With the attacks on anti-pandemic restrictions, conservative Isabel Díaz Ayuso, 42, is expected to guarantee her return on Tuesday (4) to the government of Madrid, the richest region in Spain, with considerable weight in national politics .
Since early March, when he resigned after breaking up with his coalition partner, Ciudadanos, Ayuso has dropped from 35% to 41% of voting intentions. If confirmed, the figures should leave it close to the 69 seats that guarantee the majority in the Regional Assembly.
The political communication specialist also saw the advantage of her Popular Party (PP) of more than doubling the main rival, the socialist PSOE, of Prime Minister Pedro Sánchez, whose candidate, Ángel Gabilondo, fell from 26% to 22%.
On a battlefield dominated by the pandemic, Ayuso banked on people’s fatigue with restrictions and quarantines, attacked the central government for harming Madrid, and adopted the word “Freedom” as its slogan.
Defining herself as a libertarian, she set less strict limits on bars and restaurants, arguing that it would be impossible to close them before 11 p.m. in a town known for its late-night habits.
“Probably in other provinces everything ends at 8 pm,” he said – in some areas the curfew starts at 6 pm. “In the Madrid lifestyle, people work responsibly and are treated like adults,” he said, defending his strategy.
As a result, he won election cables in the entertainment industry – bars and restaurants exhibited photos and banners thanking the candidate – and attracted part of voters from other parties.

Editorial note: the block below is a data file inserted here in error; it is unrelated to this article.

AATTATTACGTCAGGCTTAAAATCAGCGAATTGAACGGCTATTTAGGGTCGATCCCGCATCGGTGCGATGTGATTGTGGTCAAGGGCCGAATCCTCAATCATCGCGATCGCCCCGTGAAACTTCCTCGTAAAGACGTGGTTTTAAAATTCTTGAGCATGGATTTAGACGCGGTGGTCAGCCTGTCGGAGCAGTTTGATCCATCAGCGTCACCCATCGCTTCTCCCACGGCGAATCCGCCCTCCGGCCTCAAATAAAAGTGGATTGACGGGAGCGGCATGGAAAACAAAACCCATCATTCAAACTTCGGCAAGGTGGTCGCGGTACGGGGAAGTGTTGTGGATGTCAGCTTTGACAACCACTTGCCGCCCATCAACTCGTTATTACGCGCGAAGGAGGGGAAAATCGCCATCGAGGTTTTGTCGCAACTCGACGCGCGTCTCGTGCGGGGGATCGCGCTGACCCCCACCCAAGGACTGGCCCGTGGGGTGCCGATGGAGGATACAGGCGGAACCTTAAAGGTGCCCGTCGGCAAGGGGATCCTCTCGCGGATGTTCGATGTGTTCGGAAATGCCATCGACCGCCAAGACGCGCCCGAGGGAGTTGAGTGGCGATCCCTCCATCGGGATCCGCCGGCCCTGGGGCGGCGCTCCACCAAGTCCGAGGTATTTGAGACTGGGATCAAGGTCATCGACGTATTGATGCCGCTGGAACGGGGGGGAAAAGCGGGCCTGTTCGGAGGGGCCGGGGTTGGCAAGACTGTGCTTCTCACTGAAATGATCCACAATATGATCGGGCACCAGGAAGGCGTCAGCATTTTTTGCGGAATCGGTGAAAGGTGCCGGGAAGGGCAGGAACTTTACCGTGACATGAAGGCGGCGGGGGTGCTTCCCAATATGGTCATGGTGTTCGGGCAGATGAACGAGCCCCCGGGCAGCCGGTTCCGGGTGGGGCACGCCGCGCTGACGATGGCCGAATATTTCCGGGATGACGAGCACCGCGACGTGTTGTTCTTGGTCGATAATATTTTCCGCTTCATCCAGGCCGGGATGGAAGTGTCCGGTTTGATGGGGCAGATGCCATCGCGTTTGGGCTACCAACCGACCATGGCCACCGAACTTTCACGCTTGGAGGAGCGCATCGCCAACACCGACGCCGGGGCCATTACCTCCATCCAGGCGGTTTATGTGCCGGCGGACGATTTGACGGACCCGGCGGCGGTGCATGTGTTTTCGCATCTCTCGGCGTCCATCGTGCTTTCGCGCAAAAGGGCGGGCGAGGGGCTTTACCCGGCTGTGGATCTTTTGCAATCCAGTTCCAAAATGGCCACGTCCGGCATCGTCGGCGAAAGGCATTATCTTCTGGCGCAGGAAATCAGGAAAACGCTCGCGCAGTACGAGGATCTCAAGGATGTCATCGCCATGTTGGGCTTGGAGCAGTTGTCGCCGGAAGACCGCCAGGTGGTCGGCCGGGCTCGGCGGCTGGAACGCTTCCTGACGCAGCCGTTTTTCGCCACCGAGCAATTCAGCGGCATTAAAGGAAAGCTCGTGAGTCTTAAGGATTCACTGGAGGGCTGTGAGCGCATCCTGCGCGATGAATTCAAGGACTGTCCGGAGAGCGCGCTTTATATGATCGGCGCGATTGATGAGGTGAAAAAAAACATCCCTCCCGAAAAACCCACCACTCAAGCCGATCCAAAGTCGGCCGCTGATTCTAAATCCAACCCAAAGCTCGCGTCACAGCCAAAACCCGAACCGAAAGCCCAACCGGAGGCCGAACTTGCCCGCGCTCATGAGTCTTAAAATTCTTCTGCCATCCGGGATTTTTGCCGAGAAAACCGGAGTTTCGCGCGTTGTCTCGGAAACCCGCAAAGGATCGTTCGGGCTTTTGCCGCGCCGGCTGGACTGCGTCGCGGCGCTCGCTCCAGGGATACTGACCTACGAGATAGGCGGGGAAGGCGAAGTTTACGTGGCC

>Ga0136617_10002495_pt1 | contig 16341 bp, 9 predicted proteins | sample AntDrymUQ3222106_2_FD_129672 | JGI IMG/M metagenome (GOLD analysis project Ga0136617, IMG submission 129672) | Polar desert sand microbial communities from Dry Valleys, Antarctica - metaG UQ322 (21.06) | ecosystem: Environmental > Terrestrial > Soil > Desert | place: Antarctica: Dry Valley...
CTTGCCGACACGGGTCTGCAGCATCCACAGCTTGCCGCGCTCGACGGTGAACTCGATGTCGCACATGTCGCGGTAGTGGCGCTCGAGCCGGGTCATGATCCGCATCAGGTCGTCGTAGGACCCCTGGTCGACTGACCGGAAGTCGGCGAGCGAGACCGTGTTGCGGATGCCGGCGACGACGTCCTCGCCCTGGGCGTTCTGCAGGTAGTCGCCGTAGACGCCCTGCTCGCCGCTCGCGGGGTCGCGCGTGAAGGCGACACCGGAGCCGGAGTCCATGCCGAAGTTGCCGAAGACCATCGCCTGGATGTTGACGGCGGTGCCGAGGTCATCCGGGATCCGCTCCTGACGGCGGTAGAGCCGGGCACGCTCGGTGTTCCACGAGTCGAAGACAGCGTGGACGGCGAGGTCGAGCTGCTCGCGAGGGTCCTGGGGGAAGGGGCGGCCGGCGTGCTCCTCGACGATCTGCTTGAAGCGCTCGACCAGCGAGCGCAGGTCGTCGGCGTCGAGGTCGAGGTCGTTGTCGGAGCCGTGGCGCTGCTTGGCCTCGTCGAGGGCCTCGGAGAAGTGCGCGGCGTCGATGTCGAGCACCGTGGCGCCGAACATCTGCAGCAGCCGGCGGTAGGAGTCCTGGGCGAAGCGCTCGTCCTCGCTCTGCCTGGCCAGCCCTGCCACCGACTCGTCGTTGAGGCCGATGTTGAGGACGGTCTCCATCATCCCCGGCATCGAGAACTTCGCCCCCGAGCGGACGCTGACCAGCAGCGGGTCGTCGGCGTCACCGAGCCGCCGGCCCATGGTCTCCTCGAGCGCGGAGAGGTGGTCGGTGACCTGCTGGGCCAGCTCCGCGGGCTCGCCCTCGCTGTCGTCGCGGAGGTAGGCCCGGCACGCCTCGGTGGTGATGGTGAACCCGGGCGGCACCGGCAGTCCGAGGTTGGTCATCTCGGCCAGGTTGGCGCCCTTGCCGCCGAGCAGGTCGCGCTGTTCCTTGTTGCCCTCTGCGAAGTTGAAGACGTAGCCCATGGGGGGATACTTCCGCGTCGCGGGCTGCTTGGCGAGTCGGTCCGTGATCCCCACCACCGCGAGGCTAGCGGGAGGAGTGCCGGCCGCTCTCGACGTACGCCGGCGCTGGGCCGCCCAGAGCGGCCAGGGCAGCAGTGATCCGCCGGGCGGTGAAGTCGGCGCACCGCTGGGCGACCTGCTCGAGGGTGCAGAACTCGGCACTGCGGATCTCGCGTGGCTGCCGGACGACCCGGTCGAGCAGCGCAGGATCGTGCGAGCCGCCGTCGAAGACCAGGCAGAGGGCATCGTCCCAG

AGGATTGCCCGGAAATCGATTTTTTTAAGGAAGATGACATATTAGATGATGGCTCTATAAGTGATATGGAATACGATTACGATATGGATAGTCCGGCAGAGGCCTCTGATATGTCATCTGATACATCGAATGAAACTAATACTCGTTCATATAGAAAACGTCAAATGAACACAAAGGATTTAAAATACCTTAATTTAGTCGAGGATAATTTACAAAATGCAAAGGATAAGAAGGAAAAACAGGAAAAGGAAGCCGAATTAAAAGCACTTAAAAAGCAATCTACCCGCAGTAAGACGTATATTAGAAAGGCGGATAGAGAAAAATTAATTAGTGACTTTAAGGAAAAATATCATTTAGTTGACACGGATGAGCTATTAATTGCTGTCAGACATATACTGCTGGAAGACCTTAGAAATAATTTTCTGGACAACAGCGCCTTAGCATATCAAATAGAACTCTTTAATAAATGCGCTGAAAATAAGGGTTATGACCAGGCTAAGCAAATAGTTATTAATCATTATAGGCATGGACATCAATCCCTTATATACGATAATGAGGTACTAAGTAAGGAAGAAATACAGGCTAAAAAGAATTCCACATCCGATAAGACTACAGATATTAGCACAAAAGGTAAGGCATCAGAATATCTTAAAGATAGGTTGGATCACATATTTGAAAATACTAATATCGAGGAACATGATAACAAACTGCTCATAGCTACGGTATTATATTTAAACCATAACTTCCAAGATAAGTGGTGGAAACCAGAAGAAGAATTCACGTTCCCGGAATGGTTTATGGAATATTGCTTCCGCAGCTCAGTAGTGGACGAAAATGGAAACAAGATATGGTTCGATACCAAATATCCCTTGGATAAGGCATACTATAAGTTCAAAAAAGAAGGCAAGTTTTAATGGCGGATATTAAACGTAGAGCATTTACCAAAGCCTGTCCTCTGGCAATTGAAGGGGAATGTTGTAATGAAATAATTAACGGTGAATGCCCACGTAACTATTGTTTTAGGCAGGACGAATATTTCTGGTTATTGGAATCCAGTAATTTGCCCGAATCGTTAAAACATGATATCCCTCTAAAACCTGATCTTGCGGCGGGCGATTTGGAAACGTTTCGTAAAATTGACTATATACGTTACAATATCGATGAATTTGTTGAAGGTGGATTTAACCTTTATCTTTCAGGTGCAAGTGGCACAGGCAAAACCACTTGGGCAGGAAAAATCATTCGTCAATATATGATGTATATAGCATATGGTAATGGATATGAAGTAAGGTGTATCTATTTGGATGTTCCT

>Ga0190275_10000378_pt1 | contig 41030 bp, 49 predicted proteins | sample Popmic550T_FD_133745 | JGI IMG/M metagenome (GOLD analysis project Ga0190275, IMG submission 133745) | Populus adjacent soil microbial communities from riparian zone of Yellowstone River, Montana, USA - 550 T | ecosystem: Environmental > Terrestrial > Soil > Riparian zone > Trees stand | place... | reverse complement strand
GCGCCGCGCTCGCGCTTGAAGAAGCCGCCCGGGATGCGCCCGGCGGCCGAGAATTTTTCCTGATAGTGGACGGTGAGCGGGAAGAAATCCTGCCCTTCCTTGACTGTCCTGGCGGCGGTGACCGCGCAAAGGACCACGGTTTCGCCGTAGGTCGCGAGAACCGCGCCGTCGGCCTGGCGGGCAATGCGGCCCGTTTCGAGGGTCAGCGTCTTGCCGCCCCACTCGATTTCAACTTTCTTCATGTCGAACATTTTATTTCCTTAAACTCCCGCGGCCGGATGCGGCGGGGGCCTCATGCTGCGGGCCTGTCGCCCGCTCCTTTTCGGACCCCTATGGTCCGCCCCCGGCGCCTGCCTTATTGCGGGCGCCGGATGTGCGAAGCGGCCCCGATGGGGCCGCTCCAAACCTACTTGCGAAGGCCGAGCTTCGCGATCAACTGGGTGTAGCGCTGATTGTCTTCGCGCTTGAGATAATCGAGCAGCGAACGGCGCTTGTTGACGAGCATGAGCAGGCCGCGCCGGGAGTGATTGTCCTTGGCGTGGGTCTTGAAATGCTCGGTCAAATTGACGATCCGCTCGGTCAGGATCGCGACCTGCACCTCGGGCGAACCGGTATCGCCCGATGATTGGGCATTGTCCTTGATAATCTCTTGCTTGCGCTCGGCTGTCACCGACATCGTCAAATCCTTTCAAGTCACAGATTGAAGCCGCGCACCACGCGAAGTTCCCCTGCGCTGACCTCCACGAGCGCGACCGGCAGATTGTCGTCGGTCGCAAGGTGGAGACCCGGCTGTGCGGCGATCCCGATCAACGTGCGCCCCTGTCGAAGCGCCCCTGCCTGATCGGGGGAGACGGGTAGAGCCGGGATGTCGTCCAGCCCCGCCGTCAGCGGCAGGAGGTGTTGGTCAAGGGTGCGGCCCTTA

The softer measures have been pointed out by the opposition as being responsible for the increase in the Covid-19 contagion rate in Madrid, one of the highest in Spain. Ayuso, however, says the numbers are lower than in neighboring countries, like France, and are justified by population density.
The confrontation with the Sánchez administration gave rise to heated exchanges of statements. The governor accused the central government of “a pathetic and disgusting attempt to spread fear for electoral purposes” and attributed to the prime minister “a radical style like that of Venezuela”. Sánchez criticized him for resorting to “insults, provocations and polarization”.
During the campaign, Ayuso made it clear that on its opposite pole is the left. “Communism or Freedom,” she wrote on her social network when leftist Pabro Iglesias, from Vamos, left the central government to run in Madrid.
Left-wing protesters fought back with the slogan “Democracy or fascism”, to which it tripled: “When they call you a fascist, you know you’re on the right side of history.” an interview a support of the acronym “is not the end of the world”.
Conservative politicians have said they want to rule alone: ”Coalitions are not good, especially at times when far-reaching reforms need to be implemented to restore normal life in Madrid.”
But, if he doesn’t achieve a majority of the 69 seats, he’ll still need Vox for a confidence deal in a minority government. With around 4% of voting intentions, Ciudadanos risks being out of the Assembly for not having reached the 5% mark.
On the other side of the ideological spectrum, the novelty of recent weeks is the growth of the acronym Más Madrid, which heralds a feminist, social-democratic and eco-socialist platform.
Led by candidate Mónica Garcia, 47, the Green Party carried the voices of the left and came in third place on the eve of the elections, with 16% of voting intentions.